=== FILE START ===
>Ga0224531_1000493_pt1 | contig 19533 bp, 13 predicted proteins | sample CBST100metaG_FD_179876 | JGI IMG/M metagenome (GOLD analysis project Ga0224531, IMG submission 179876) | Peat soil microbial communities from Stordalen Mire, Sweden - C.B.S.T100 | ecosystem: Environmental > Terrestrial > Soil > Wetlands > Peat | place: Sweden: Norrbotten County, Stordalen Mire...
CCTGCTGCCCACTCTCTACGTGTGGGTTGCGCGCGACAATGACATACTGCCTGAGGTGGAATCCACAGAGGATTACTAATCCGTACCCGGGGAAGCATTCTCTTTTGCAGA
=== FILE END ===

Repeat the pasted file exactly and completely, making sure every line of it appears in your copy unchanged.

>Ga0224531_1000493_pt1 | contig 19533 bp, 13 predicted proteins | sample CBST100metaG_FD_179876 | JGI IMG/M metagenome (GOLD analysis project Ga0224531, IMG submission 179876) | Peat soil microbial communities from Stordalen Mire, Sweden - C.B.S.T100 | ecosystem: Environmental > Terrestrial > Soil > Wetlands > Peat | place: Sweden: Norrbotten County, Stordalen Mire...
CCTGCTGCCCACTCTCTACGTGTGGGTTGCGCGCGACAATGACATACTGCCTGAGGTGGAATCCACAGAGGATTACTAATCCGTACCCGGGGAAGCATTCTCTTTTGCAGA